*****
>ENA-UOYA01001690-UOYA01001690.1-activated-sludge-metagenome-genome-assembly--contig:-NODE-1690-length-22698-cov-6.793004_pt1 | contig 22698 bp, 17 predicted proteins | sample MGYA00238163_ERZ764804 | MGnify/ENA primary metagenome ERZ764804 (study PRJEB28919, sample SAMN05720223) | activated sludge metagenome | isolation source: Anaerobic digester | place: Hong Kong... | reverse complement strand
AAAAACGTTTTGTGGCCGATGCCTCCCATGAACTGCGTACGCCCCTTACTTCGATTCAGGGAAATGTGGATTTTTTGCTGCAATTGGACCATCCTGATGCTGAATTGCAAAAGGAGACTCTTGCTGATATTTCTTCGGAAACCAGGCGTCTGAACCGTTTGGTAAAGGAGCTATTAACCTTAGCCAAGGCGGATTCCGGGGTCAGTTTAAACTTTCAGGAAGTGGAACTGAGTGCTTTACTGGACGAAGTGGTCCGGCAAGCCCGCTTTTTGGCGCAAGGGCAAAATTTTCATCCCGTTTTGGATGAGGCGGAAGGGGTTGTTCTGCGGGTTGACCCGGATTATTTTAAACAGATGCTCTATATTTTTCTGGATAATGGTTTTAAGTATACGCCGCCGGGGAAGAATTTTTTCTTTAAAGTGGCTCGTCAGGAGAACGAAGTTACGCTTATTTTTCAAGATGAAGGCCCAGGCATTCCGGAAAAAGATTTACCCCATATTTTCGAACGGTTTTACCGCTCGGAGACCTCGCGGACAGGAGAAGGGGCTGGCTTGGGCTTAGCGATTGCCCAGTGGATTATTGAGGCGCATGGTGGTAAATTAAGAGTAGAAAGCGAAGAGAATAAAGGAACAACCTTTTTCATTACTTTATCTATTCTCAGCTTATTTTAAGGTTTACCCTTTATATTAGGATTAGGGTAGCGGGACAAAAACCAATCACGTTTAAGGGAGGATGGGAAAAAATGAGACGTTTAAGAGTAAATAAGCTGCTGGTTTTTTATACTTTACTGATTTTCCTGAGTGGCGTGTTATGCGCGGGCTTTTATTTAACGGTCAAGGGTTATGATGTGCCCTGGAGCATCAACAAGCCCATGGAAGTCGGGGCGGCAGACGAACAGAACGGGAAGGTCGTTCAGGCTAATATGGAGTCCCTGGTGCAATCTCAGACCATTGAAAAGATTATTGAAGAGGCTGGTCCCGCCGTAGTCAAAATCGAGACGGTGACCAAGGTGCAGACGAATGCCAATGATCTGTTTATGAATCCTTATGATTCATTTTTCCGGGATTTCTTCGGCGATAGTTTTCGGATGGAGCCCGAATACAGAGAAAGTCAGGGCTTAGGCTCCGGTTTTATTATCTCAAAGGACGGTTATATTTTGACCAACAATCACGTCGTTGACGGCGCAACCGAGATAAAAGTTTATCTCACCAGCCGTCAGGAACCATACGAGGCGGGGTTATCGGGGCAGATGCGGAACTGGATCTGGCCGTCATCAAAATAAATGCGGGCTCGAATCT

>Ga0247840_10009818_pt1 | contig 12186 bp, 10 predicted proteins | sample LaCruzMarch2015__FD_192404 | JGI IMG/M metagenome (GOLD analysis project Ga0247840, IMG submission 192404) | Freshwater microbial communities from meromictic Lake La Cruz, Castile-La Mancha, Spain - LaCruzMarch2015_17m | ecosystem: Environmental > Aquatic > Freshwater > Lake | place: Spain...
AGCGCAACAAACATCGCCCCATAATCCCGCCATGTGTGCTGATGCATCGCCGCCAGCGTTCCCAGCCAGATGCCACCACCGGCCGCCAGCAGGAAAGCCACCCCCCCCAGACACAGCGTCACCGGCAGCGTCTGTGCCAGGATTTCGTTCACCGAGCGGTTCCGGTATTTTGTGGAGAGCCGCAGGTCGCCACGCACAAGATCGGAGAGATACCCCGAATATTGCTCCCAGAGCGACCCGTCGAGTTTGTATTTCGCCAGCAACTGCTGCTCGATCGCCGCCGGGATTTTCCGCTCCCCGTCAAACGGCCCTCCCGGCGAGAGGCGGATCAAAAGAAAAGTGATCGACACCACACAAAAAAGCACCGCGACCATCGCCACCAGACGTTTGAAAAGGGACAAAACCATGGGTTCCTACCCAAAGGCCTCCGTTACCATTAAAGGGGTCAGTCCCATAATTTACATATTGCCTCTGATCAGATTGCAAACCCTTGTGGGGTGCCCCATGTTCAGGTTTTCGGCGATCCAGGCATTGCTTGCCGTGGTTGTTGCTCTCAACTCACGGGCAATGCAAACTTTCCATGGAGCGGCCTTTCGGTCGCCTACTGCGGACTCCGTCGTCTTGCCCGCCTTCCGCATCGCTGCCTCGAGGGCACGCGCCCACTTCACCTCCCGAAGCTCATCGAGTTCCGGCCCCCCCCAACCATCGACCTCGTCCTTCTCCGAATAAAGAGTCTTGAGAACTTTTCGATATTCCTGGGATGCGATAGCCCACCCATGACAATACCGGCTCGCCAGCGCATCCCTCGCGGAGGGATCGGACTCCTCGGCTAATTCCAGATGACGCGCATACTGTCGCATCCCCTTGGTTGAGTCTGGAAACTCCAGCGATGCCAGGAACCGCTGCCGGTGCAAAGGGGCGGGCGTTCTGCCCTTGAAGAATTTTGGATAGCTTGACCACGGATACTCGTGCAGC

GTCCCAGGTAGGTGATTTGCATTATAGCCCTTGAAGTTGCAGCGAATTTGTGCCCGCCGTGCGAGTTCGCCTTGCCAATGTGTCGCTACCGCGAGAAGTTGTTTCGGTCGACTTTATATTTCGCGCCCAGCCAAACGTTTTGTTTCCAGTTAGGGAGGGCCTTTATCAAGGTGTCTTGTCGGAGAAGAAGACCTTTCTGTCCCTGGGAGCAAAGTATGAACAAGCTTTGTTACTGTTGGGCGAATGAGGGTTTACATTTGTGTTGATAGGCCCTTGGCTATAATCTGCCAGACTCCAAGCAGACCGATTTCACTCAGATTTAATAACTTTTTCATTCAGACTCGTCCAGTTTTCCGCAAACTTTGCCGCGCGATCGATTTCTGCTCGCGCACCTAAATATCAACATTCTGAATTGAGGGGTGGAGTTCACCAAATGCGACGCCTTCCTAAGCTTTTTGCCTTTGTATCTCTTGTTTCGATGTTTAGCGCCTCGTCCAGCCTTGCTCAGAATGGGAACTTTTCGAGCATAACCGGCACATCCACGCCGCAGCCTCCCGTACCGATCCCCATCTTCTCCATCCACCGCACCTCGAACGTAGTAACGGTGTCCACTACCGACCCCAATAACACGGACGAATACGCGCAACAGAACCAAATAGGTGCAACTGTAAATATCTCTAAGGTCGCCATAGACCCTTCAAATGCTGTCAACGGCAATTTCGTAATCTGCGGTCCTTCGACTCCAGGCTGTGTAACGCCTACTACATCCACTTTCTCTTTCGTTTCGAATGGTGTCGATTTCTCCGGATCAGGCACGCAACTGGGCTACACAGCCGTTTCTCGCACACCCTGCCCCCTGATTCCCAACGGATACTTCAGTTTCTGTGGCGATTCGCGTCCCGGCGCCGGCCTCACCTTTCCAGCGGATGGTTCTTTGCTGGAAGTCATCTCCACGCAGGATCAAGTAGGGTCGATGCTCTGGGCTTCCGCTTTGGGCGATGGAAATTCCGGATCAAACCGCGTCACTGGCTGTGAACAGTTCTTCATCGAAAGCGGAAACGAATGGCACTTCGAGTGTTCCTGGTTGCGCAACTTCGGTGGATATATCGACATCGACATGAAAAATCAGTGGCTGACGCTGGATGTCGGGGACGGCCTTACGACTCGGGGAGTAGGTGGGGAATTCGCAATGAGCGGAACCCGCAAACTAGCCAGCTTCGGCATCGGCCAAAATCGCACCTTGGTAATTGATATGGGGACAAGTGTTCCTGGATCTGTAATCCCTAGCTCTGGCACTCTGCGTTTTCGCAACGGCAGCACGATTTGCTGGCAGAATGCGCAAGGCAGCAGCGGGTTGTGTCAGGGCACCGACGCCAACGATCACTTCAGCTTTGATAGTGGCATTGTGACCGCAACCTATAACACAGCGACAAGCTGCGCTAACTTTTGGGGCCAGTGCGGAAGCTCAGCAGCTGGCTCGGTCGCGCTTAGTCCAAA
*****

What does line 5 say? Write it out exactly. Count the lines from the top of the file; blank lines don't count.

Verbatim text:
GTCCCAGGTAGGTGATTTGCATTATAGCCCTTGAAGTTGCAGCGAATTTGTGCCCGCCGTGCGAGTTCGCCTTGCCAATGTGTCGCTACCGCGAGAAGTTGTTTCGGTCGACTTTATATTTCGCGCCCAGCCAAACGTTTTGTTTCCAGTTAGGGAGGGCCTTTATCAAGGTGTCTTGTCGGAGAAGAAGACCTTTCTGTCCCTGGGAGCAAAGTATGAACAAGCTTTGTTACTGTTGGGCGAATGAGGGTTTACATTTGTGTTGATAGGCCCTTGGCTATAATCTGCCAGACTCCAAGCAGACCGATTTCACTCAGATTTAATAACTTTTTCATTCAGACTCGTCCAGTTTTCCGCAAACTTTGCCGCGCGATCGATTTCTGCTCGCGCACCTAAATATCAACATTCTGAATTGAGGGGTGGAGTTCACCAAATGCGACGCCTTCCTAAGCTTTTTGCCTTTGTATCTCTTGTTTCGATGTTTAGCGCCTCGTCCAGCCTTGCTCAGAATGGGAACTTTTCGAGCATAACCGGCACATCCACGCCGCAGCCTCCCGTACCGATCCCCATCTTCTCCATCCACCGCACCTCGAACGTAGTAACGGTGTCCACTACCGACCCCAATAACACGGACGAATACGCGCAACAGAACCAAATAGGTGCAACTGTAAATATCTCTAAGGTCGCCATAGACCCTTCAAATGCTGTCAACGGCAATTTCGTAATCTGCGGTCCTTCGACTCCAGGCTGTGTAACGCCTACTACATCCACTTTCTCTTTCGTTTCGAATGGTGTCGATTTCTCCGGATCAGGCACGCAACTGGGCTACACAGCCGTTTCTCGCACACCCTGCCCCCTGATTCCCAACGGATACTTCAGTTTCTGTGGCGATTCGCGTCCCGGCGCCGGCCTCACCTTTCCAGCGGATGGTTCTTTGCTGGAAGTCATCTCCACGCAGGATCAAGTAGGGTCGATGCTCTGGGCTTCCGCTTTGGGCGATGGAAATTCCGGATCAAACCGCGTCACTGGCTGTGAACAGTTCTTCATCGAAAGCGGAAACGAATGGCACTTCGAGTGTTCCTGGTTGCGCAACTTCGGTGGATATATCGACATCGACATGAAAAATCAGTGGCTGACGCTGGATGTCGGGGACGGCCTTACGACTCGGGGAGTAGGTGGGGAATTCGCAATGAGCGGAACCCGCAAACTAGCCAGCTTCGGCATCGGCCAAAATCGCACCTTGGTAATTGATATGGGGACAAGTGTTCCTGGATCTGTAATCCCTAGCTCTGGCACTCTGCGTTTTCGCAACGGCAGCACGATTTGCTGGCAGAATGCGCAAGGCAGCAGCGGGTTGTGTCAGGGCACCGACGCCAACGATCACTTCAGCTTTGATAGTGGCATTGTGACCGCAACCTATAACACAGCGACAAGCTGCGCTAACTTTTGGGGCCAGTGCGGAAGCTCAGCAGCTGGCTCGGTCGCGCTTAGTCCAAA